Chair Lance Pruitt
Thanks to a tip from an APOC aficionado, former Rep. Lance “$1 million in APOC Fines” Pruitt is the new chair of Outside money group Families of the Last Frontier, according to a new filing. The vehicle for Republican State Leadership Committee money spent heavily during the 2020 election supporting losing Republican candidates like Pruitt and Mel Gillis. According to the filing, Pruitt and national Republican dollars intend to get involved in the Anchorage mayoral run-off.
That’s how many DUI arrests the Alaska State Troopers made up during its beefed-up driving enforcement efforts on 4/20, the agency announced today. They did nab one driver who was driving with a revoked license, investigated three damage-only collisions and issued 56 citations, of which 28 were issued for speeding and 7 for lack of seatbelts. No word if any of those actually related to the devil’s lettuce.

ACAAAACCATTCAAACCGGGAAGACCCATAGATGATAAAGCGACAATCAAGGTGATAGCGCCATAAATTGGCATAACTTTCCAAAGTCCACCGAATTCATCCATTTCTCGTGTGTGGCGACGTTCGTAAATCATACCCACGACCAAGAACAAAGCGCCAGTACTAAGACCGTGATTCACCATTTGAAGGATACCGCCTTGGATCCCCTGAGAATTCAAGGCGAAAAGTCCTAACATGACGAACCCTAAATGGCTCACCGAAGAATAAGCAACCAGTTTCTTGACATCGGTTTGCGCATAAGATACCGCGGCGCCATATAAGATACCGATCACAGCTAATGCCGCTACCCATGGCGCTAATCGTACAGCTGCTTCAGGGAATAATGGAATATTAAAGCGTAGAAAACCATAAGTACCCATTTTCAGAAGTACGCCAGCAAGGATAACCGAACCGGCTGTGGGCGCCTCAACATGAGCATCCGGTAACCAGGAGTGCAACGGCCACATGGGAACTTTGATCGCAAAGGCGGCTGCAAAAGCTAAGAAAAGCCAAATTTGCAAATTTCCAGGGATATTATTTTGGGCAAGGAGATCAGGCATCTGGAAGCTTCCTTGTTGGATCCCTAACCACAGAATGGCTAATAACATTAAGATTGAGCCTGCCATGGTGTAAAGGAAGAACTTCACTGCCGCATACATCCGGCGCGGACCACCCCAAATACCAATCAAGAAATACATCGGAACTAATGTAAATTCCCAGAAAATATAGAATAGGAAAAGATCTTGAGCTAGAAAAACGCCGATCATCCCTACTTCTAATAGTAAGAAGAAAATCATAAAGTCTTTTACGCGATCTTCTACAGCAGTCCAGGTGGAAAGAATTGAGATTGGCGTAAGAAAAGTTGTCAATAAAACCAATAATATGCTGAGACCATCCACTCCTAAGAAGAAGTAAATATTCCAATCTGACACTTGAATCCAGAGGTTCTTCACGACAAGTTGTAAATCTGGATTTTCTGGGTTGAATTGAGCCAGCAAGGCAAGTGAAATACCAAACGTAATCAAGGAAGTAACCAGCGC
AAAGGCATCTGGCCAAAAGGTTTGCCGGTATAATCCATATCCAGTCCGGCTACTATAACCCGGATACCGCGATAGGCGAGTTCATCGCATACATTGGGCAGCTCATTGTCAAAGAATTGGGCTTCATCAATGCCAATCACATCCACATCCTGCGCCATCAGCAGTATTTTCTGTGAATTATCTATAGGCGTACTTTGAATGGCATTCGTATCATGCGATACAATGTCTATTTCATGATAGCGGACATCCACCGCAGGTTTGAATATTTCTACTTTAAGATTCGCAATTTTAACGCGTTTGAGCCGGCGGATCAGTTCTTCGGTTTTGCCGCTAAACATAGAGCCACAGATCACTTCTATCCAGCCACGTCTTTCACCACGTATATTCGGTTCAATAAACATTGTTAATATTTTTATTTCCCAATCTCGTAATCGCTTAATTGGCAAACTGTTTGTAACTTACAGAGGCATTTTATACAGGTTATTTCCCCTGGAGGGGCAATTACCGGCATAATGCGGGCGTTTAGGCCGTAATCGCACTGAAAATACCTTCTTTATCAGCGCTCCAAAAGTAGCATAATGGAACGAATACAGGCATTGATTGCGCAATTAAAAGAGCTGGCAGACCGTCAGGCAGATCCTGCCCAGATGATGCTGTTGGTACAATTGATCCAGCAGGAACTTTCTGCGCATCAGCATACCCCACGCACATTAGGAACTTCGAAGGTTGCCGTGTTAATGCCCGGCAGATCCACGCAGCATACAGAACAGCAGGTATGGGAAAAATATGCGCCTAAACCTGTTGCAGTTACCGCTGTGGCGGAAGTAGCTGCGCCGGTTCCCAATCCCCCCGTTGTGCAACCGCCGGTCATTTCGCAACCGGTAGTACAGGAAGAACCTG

That also happens to be how many likes the anti-Recall Dunleay group, Keep Dunleavy, had at the start of this week thanks to a couple eagle-eyed recall supporters. Now it’s at 2.
We’re going to need a bigger cake
While most were celebrating the end of the Chair Reinbold Era this week following the Senate’s 17-1 vote to take away the compassion-challenged Republican’s key platform to hock constitutional fan fiction about the Supreme Laws of the Land, it was hard to overlook just how adamant Senate President Peter Micciche and Senate Majority Leader Shelley Hughes were to leave the door open to welcoming Reinbold back. It’s temporary, the ball’s in her court and it’s up to her to behave herself. Well, here’s her at the Juneau Airport on Thursday. It’s almost like the Alaska Airlines staff don’t remember the VERY KIND, VERY CONSTITUTIONAL cake she sent them for last time.
Also, does Troy want to come work for the Legislature? I mean he shouldn’t, but the Legislature could use him.
‘I didn’t have a way to polish this turd’